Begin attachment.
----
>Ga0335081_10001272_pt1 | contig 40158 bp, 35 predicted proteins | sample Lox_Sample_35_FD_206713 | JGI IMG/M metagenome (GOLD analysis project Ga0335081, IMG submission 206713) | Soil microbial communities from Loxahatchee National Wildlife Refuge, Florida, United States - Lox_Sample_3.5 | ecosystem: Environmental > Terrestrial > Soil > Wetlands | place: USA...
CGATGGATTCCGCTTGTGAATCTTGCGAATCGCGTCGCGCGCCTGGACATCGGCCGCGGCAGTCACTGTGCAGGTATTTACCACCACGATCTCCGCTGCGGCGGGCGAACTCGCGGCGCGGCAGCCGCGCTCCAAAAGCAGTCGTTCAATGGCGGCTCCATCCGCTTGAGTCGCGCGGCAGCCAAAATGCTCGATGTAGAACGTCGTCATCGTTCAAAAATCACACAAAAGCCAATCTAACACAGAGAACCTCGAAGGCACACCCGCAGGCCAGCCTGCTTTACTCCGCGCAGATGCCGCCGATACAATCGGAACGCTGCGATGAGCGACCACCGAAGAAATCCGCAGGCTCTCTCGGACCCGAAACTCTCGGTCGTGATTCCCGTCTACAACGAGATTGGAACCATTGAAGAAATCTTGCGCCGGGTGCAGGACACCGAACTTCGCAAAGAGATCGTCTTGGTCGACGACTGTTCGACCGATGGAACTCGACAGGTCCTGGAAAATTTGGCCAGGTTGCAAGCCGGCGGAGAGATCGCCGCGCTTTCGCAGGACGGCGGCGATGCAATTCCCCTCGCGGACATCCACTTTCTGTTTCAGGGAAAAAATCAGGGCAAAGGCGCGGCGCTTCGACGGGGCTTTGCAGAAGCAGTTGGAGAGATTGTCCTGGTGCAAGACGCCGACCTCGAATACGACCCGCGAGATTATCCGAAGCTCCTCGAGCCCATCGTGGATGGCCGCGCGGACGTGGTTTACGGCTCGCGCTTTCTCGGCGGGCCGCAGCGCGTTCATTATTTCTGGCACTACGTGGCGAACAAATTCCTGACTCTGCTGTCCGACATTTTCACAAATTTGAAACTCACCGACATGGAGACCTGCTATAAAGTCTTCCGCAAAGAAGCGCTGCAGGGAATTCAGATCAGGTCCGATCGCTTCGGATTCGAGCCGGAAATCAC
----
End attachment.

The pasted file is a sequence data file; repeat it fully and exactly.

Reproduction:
>Ga0335081_10001272_pt1 | contig 40158 bp, 35 predicted proteins | sample Lox_Sample_35_FD_206713 | JGI IMG/M metagenome (GOLD analysis project Ga0335081, IMG submission 206713) | Soil microbial communities from Loxahatchee National Wildlife Refuge, Florida, United States - Lox_Sample_3.5 | ecosystem: Environmental > Terrestrial > Soil > Wetlands | place: USA...
CGATGGATTCCGCTTGTGAATCTTGCGAATCGCGTCGCGCGCCTGGACATCGGCCGCGGCAGTCACTGTGCAGGTATTTACCACCACGATCTCCGCTGCGGCGGGCGAACTCGCGGCGCGGCAGCCGCGCTCCAAAAGCAGTCGTTCAATGGCGGCTCCATCCGCTTGAGTCGCGCGGCAGCCAAAATGCTCGATGTAGAACGTCGTCATCGTTCAAAAATCACACAAAAGCCAATCTAACACAGAGAACCTCGAAGGCACACCCGCAGGCCAGCCTGCTTTACTCCGCGCAGATGCCGCCGATACAATCGGAACGCTGCGATGAGCGACCACCGAAGAAATCCGCAGGCTCTCTCGGACCCGAAACTCTCGGTCGTGATTCCCGTCTACAACGAGATTGGAACCATTGAAGAAATCTTGCGCCGGGTGCAGGACACCGAACTTCGCAAAGAGATCGTCTTGGTCGACGACTGTTCGACCGATGGAACTCGACAGGTCCTGGAAAATTTGGCCAGGTTGCAAGCCGGCGGAGAGATCGCCGCGCTTTCGCAGGACGGCGGCGATGCAATTCCCCTCGCGGACATCCACTTTCTGTTTCAGGGAAAAAATCAGGGCAAAGGCGCGGCGCTTCGACGGGGCTTTGCAGAAGCAGTTGGAGAGATTGTCCTGGTGCAAGACGCCGACCTCGAATACGACCCGCGAGATTATCCGAAGCTCCTCGAGCCCATCGTGGATGGCCGCGCGGACGTGGTTTACGGCTCGCGCTTTCTCGGCGGGCCGCAGCGCGTTCATTATTTCTGGCACTACGTGGCGAACAAATTCCTGACTCTGCTGTCCGACATTTTCACAAATTTGAAACTCACCGACATGGAGACCTGCTATAAAGTCTTCCGCAAAGAAGCGCTGCAGGGAATTCAGATCAGGTCCGATCGCTTCGGATTCGAGCCGGAAATCAC